A mother has been cleared of poisoning her young son with faeces after enduring a six-year legal ordeal sparked by a single doctor's suspicions.
The 39-year-old Blue Mountains woman will now try to regain shared custody of her four children, who were removed from her care amid the accusation.
"I just want my children to know that Mum's not a bad person," the woman told AAP after the District Court of NSW found her not guilty on Tuesday. "I just want to get them back."
Paediatrician David Isaacs raised concerns the mother had injected her son with faecal matter in 2014, after a blood sample tested positive for e.coli and another bacterium found in the bowel.
The boy, then nine years old, had been admitted to Westmead Children's Hospital for asthma but then developed symptoms suggesting a bacterial infection.
Nurses overheard the boy say "Mum, what are you trying to put in my cannula?" when one of them was checking the drip three days before the sample was taken.
The next day he was heard to scream "why are you doing this, poisoning me?" when his mother was in the room.
Previous blood and urine samples were sterile.
Dr Isaacs thought it was highly likely the bacteria were deliberately introduced into the boy's bloodstream, and was worried the woman had factitious disorder, previously known as Munchausen syndrome.
As he was cross-examined at the week-long trial, he told the court he had previously missed a case of the disorder.
"If I get it wrong the child dies," he said in cross-examination.
"I have once in my life missed it and the child died and the mother told me afterwards what she had been doing with that child, and I'm never going to miss it again if I can help it."
Another expert witness, microbiologist Bernie Hudson, told the court the blood culture could have been contaminated in the lab or when it was being taken.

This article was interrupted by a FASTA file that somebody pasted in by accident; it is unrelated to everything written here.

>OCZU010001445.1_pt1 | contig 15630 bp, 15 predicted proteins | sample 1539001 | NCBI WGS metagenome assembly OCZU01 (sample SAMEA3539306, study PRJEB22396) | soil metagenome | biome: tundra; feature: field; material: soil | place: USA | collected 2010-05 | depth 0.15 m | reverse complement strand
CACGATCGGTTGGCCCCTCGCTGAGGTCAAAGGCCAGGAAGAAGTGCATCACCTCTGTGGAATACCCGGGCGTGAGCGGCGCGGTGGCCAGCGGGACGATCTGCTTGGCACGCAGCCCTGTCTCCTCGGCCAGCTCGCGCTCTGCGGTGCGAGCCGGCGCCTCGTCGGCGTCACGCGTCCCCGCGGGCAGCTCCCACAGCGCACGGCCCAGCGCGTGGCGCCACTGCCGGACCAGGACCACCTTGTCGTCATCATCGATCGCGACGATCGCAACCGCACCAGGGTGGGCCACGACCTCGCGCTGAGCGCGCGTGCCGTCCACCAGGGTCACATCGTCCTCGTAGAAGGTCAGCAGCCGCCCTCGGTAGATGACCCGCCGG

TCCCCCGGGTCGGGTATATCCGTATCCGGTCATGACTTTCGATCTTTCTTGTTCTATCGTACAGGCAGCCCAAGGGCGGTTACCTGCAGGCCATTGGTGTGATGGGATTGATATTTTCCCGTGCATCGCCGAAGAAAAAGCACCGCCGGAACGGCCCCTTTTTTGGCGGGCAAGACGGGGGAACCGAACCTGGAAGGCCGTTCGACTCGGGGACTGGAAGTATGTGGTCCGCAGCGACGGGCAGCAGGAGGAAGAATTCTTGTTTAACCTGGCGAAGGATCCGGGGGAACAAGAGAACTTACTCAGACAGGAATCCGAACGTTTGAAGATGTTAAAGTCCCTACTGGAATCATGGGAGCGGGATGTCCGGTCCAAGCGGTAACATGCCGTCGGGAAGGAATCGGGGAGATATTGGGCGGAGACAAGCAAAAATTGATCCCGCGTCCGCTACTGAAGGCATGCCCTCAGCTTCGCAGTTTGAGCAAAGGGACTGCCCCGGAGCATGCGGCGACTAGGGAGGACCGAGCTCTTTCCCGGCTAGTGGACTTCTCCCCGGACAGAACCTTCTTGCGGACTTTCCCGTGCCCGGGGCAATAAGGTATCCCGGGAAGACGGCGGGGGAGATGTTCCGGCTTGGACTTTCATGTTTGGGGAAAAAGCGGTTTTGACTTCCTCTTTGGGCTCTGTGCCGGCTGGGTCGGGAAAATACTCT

In closing submissions on Friday, crown prosecutor Lou Lungo conceded the charge could not be proved beyond a reasonable doubt.
"Because of the tragic loss of that child's life many years ago, (Dr Isaacs) was super vigilant ... and perhaps Your Honour would find that that clouded his opinion," Mr Lungo said.
There was not enough evidence to prove that faecal matter had been injected into the boy, or that the mother did it, NSW District Court Judge Justin Smith ruled on Tuesday.
The son had been delirious and confused in hospital and repeatedly denied to police that his mother poisoned him.
The woman wept as the judge told her she was free to go.
"The only thing that was administered in this case has been a gross injustice to the accused for more than six-and-a-half years," the woman's defence barrister, Pauline David, said outside court.
"She has lost her children ...She has lost financially ... She has lost her ability to work in her occupation as nurse. And she has also nearly lost her sanity."
In a statement through her lawyer, the woman criticised Dr Isaacs for his accusation.
"Other obvious innocent explanations for the positive blood cultures were ignored and never investigated," she said.
The mother told AAP the "horrific" experience caused her to have a complete nervous breakdown and spend months in a mental health ward, where she underwent 20 courses of electro-convulsive therapy.
She no longer trusts doctors or hospitals.
She has only been able to have contact with her children in the last six months and had missed their formative years, she said.
"Now I just want to focus on being able to see my children," she said.